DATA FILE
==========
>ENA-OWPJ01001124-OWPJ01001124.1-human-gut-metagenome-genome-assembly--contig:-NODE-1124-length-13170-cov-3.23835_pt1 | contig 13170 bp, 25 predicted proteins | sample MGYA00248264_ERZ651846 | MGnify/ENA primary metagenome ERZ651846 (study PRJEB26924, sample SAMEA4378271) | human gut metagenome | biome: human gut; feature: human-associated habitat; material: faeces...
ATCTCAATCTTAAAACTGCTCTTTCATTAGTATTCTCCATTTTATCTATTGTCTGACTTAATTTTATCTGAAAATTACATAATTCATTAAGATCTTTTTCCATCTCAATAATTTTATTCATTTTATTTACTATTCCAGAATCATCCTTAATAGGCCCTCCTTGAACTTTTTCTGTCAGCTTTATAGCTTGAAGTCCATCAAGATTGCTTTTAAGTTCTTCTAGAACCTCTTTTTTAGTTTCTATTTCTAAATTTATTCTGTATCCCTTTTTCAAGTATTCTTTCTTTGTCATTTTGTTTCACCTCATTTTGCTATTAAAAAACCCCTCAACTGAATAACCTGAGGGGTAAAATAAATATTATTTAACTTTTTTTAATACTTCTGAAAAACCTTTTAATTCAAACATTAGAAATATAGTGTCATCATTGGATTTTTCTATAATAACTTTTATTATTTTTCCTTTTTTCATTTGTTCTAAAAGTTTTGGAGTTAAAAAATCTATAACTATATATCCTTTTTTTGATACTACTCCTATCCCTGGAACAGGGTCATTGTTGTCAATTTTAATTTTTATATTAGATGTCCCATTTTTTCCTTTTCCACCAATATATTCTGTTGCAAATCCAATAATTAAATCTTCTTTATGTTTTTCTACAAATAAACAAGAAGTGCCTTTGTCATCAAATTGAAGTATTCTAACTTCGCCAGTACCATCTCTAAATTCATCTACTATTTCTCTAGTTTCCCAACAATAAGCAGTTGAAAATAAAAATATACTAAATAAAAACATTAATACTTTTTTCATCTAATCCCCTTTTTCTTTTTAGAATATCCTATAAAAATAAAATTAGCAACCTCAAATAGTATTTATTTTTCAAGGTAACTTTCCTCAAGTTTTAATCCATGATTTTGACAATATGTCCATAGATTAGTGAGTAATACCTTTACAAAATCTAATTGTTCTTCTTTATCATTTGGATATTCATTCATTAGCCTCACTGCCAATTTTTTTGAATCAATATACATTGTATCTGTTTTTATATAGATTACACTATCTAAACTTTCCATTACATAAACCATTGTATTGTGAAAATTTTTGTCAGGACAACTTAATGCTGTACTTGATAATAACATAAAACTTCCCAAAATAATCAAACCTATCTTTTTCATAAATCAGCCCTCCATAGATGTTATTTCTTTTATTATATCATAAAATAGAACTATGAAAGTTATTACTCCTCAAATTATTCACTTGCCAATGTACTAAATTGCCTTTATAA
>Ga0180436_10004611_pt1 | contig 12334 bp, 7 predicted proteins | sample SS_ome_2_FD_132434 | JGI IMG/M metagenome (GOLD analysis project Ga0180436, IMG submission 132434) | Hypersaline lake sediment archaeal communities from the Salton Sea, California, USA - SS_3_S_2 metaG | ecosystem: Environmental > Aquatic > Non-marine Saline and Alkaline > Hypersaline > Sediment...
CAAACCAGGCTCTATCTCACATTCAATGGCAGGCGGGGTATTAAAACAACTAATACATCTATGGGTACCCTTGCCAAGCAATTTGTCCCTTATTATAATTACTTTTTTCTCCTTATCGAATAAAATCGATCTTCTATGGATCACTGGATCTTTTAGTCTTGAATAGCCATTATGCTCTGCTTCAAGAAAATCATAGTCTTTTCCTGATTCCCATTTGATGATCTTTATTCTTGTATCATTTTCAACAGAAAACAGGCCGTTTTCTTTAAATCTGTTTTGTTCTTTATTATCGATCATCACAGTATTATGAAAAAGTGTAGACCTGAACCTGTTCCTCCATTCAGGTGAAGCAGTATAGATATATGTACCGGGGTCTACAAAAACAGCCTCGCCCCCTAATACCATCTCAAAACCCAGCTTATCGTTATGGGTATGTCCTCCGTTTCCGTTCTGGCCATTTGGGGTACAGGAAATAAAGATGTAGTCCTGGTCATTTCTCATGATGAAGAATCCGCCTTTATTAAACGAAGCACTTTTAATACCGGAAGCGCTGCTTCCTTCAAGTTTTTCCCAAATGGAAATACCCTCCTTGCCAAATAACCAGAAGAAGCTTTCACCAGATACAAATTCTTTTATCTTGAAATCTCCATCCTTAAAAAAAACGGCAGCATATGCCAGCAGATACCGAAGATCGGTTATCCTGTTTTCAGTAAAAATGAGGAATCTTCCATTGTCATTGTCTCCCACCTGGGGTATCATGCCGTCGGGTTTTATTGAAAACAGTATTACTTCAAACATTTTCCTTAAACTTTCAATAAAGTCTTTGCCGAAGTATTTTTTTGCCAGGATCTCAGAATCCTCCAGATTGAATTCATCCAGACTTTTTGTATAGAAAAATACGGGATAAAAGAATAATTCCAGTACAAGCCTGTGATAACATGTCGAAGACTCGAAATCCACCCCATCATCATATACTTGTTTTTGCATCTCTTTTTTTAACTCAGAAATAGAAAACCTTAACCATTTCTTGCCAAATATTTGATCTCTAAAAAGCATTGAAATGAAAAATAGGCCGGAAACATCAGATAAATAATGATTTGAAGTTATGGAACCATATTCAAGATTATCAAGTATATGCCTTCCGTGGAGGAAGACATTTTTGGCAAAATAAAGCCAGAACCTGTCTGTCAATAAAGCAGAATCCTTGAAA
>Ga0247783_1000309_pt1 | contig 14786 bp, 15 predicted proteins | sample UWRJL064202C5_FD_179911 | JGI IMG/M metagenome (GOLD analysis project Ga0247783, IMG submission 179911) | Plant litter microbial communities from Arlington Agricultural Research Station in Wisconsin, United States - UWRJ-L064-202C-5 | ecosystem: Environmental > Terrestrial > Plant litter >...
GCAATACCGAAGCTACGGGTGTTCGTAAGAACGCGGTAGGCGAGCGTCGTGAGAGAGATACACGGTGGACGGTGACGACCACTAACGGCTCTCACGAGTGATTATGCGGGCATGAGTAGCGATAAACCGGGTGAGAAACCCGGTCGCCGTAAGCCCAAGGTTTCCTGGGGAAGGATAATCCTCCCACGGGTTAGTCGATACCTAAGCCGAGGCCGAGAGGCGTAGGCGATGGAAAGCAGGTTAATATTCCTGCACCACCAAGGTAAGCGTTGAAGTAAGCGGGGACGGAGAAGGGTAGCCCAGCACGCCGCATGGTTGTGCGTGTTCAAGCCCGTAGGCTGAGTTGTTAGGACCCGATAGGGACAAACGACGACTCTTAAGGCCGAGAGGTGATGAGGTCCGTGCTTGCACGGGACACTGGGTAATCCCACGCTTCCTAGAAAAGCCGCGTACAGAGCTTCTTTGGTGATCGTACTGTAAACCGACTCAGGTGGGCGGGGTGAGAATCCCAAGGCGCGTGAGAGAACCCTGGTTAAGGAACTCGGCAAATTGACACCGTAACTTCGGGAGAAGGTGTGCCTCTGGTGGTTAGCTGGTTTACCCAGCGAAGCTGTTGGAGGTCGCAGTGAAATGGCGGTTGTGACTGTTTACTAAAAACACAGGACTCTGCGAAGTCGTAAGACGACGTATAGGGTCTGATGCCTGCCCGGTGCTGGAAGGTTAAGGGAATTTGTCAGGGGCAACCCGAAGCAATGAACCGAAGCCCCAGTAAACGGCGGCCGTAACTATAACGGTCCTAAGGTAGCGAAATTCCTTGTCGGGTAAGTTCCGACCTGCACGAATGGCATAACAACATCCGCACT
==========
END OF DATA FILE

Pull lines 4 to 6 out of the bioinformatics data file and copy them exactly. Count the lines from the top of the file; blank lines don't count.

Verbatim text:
CAAACCAGGCTCTATCTCACATTCAATGGCAGGCGGGGTATTAAAACAACTAATACATCTATGGGTACCCTTGCCAAGCAATTTGTCCCTTATTATAATTACTTTTTTCTCCTTATCGAATAAAATCGATCTTCTATGGATCACTGGATCTTTTAGTCTTGAATAGCCATTATGCTCTGCTTCAAGAAAATCATAGTCTTTTCCTGATTCCCATTTGATGATCTTTATTCTTGTATCATTTTCAACAGAAAACAGGCCGTTTTCTTTAAATCTGTTTTGTTCTTTATTATCGATCATCACAGTATTATGAAAAAGTGTAGACCTGAACCTGTTCCTCCATTCAGGTGAAGCAGTATAGATATATGTACCGGGGTCTACAAAAACAGCCTCGCCCCCTAATACCATCTCAAAACCCAGCTTATCGTTATGGGTATGTCCTCCGTTTCCGTTCTGGCCATTTGGGGTACAGGAAATAAAGATGTAGTCCTGGTCATTTCTCATGATGAAGAATCCGCCTTTATTAAACGAAGCACTTTTAATACCGGAAGCGCTGCTTCCTTCAAGTTTTTCCCAAATGGAAATACCCTCCTTGCCAAATAACCAGAAGAAGCTTTCACCAGATACAAATTCTTTTATCTTGAAATCTCCATCCTTAAAAAAAACGGCAGCATATGCCAGCAGATACCGAAGATCGGTTATCCTGTTTTCAGTAAAAATGAGGAATCTTCCATTGTCATTGTCTCCCACCTGGGGTATCATGCCGTCGGGTTTTATTGAAAACAGTATTACTTCAAACATTTTCCTTAAACTTTCAATAAAGTCTTTGCCGAAGTATTTTTTTGCCAGGATCTCAGAATCCTCCAGATTGAATTCATCCAGACTTTTTGTATAGAAAAATACGGGATAAAAGAATAATTCCAGTACAAGCCTGTGATAACATGTCGAAGACTCGAAATCCACCCCATCATCATATACTTGTTTTTGCATCTCTTTTTTTAACTCAGAAATAGAAAACCTTAACCATTTCTTGCCAAATATTTGATCTCTAAAAAGCATTGAAATGAAAAATAGGCCGGAAACATCAGATAAATAATGATTTGAAGTTATGGAACCATATTCAAGATTATCAAGTATATGCCTTCCGTGGAGGAAGACATTTTTGGCAAAATAAAGCCAGAACCTGTCTGTCAATAAAGCAGAATCCTTGAAA
>Ga0247783_1000309_pt1 | contig 14786 bp, 15 predicted proteins | sample UWRJL064202C5_FD_179911 | JGI IMG/M metagenome (GOLD analysis project Ga0247783, IMG submission 179911) | Plant litter microbial communities from Arlington Agricultural Research Station in Wisconsin, United States - UWRJ-L064-202C-5 | ecosystem: Environmental > Terrestrial > Plant litter >...
GCAATACCGAAGCTACGGGTGTTCGTAAGAACGCGGTAGGCGAGCGTCGTGAGAGAGATACACGGTGGACGGTGACGACCACTAACGGCTCTCACGAGTGATTATGCGGGCATGAGTAGCGATAAACCGGGTGAGAAACCCGGTCGCCGTAAGCCCAAGGTTTCCTGGGGAAGGATAATCCTCCCACGGGTTAGTCGATACCTAAGCCGAGGCCGAGAGGCGTAGGCGATGGAAAGCAGGTTAATATTCCTGCACCACCAAGGTAAGCGTTGAAGTAAGCGGGGACGGAGAAGGGTAGCCCAGCACGCCGCATGGTTGTGCGTGTTCAAGCCCGTAGGCTGAGTTGTTAGGACCCGATAGGGACAAACGACGACTCTTAAGGCCGAGAGGTGATGAGGTCCGTGCTTGCACGGGACACTGGGTAATCCCACGCTTCCTAGAAAAGCCGCGTACAGAGCTTCTTTGGTGATCGTACTGTAAACCGACTCAGGTGGGCGGGGTGAGAATCCCAAGGCGCGTGAGAGAACCCTGGTTAAGGAACTCGGCAAATTGACACCGTAACTTCGGGAGAAGGTGTGCCTCTGGTGGTTAGCTGGTTTACCCAGCGAAGCTGTTGGAGGTCGCAGTGAAATGGCGGTTGTGACTGTTTACTAAAAACACAGGACTCTGCGAAGTCGTAAGACGACGTATAGGGTCTGATGCCTGCCCGGTGCTGGAAGGTTAAGGGAATTTGTCAGGGGCAACCCGAAGCAATGAACCGAAGCCCCAGTAAACGGCGGCCGTAACTATAACGGTCCTAAGGTAGCGAAATTCCTTGTCGGGTAAGTTCCGACCTGCACGAATGGCATAACAACATCCGCACT